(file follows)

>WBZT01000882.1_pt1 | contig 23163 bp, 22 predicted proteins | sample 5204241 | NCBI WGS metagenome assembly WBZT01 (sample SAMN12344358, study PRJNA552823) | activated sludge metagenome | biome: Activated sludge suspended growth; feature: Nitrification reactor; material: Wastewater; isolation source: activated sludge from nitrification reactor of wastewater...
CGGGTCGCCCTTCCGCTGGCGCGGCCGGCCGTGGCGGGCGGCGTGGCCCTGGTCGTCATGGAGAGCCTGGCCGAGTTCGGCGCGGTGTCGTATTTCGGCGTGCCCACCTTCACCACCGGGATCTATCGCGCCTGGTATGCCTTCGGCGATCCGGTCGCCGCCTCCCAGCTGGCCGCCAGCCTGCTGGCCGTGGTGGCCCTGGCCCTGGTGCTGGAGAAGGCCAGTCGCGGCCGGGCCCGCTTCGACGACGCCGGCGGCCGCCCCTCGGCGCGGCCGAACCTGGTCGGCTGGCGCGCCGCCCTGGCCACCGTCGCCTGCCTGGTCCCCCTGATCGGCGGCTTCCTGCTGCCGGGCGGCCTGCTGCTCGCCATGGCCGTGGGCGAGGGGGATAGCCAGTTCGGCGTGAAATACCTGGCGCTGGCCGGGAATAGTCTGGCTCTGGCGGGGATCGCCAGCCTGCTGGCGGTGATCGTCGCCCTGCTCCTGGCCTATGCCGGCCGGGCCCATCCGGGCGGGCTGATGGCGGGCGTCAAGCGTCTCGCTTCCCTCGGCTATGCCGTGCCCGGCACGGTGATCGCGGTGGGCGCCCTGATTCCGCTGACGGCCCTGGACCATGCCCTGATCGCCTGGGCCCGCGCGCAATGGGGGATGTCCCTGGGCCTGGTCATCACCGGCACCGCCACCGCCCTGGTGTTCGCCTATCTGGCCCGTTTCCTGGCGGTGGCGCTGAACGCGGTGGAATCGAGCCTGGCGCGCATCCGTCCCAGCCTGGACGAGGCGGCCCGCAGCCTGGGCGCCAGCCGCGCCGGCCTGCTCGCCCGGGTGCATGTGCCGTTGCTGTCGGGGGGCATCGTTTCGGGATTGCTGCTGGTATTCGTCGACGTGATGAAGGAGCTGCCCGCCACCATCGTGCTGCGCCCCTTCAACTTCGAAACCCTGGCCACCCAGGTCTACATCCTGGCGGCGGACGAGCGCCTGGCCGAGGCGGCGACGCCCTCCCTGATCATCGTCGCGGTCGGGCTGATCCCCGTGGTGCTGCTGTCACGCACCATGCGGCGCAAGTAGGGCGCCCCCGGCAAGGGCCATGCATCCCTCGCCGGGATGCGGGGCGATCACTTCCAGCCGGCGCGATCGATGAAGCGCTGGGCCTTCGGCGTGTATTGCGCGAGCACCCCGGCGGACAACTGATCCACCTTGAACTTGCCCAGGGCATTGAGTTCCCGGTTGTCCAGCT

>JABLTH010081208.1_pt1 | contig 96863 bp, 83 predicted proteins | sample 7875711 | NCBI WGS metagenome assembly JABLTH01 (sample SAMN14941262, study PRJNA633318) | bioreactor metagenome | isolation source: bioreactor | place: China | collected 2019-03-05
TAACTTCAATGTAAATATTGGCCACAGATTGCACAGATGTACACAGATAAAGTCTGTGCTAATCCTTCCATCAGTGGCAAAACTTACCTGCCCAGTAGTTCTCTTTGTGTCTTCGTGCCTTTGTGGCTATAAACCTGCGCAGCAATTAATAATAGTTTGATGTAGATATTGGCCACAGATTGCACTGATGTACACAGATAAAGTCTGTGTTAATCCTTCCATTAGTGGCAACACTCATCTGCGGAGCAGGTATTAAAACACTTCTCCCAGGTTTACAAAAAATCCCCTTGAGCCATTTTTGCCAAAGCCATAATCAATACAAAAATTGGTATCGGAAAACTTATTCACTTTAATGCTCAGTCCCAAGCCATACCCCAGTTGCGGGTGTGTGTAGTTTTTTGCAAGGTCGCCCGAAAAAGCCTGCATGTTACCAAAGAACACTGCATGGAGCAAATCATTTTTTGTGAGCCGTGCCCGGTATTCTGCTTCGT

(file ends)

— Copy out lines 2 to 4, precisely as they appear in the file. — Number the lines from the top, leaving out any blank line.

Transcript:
CGGGTCGCCCTTCCGCTGGCGCGGCCGGCCGTGGCGGGCGGCGTGGCCCTGGTCGTCATGGAGAGCCTGGCCGAGTTCGGCGCGGTGTCGTATTTCGGCGTGCCCACCTTCACCACCGGGATCTATCGCGCCTGGTATGCCTTCGGCGATCCGGTCGCCGCCTCCCAGCTGGCCGCCAGCCTGCTGGCCGTGGTGGCCCTGGCCCTGGTGCTGGAGAAGGCCAGTCGCGGCCGGGCCCGCTTCGACGACGCCGGCGGCCGCCCCTCGGCGCGGCCGAACCTGGTCGGCTGGCGCGCCGCCCTGGCCACCGTCGCCTGCCTGGTCCCCCTGATCGGCGGCTTCCTGCTGCCGGGCGGCCTGCTGCTCGCCATGGCCGTGGGCGAGGGGGATAGCCAGTTCGGCGTGAAATACCTGGCGCTGGCCGGGAATAGTCTGGCTCTGGCGGGGATCGCCAGCCTGCTGGCGGTGATCGTCGCCCTGCTCCTGGCCTATGCCGGCCGGGCCCATCCGGGCGGGCTGATGGCGGGCGTCAAGCGTCTCGCTTCCCTCGGCTATGCCGTGCCCGGCACGGTGATCGCGGTGGGCGCCCTGATTCCGCTGACGGCCCTGGACCATGCCCTGATCGCCTGGGCCCGCGCGCAATGGGGGATGTCCCTGGGCCTGGTCATCACCGGCACCGCCACCGCCCTGGTGTTCGCCTATCTGGCCCGTTTCCTGGCGGTGGCGCTGAACGCGGTGGAATCGAGCCTGGCGCGCATCCGTCCCAGCCTGGACGAGGCGGCCCGCAGCCTGGGCGCCAGCCGCGCCGGCCTGCTCGCCCGGGTGCATGTGCCGTTGCTGTCGGGGGGCATCGTTTCGGGATTGCTGCTGGTATTCGTCGACGTGATGAAGGAGCTGCCCGCCACCATCGTGCTGCGCCCCTTCAACTTCGAAACCCTGGCCACCCAGGTCTACATCCTGGCGGCGGACGAGCGCCTGGCCGAGGCGGCGACGCCCTCCCTGATCATCGTCGCGGTCGGGCTGATCCCCGTGGTGCTGCTGTCACGCACCATGCGGCGCAAGTAGGGCGCCCCCGGCAAGGGCCATGCATCCCTCGCCGGGATGCGGGGCGATCACTTCCAGCCGGCGCGATCGATGAAGCGCTGGGCCTTCGGCGTGTATTGCGCGAGCACCCCGGCGGACAACTGATCCACCTTGAACTTGCCCAGGGCATTGAGTTCCCGGTTGTCCAGCT

>JABLTH010081208.1_pt1 | contig 96863 bp, 83 predicted proteins | sample 7875711 | NCBI WGS metagenome assembly JABLTH01 (sample SAMN14941262, study PRJNA633318) | bioreactor metagenome | isolation source: bioreactor | place: China | collected 2019-03-05
TAACTTCAATGTAAATATTGGCCACAGATTGCACAGATGTACACAGATAAAGTCTGTGCTAATCCTTCCATCAGTGGCAAAACTTACCTGCCCAGTAGTTCTCTTTGTGTCTTCGTGCCTTTGTGGCTATAAACCTGCGCAGCAATTAATAATAGTTTGATGTAGATATTGGCCACAGATTGCACTGATGTACACAGATAAAGTCTGTGTTAATCCTTCCATTAGTGGCAACACTCATCTGCGGAGCAGGTATTAAAACACTTCTCCCAGGTTTACAAAAAATCCCCTTGAGCCATTTTTGCCAAAGCCATAATCAATACAAAAATTGGTATCGGAAAACTTATTCACTTTAATGCTCAGTCCCAAGCCATACCCCAGTTGCGGGTGTGTGTAGTTTTTTGCAAGGTCGCCCGAAAAAGCCTGCATGTTACCAAAGAACACTGCATGGAGCAAATCATTTTTTGTGAGCCGTGCCCGGTATTCTGCTTCGT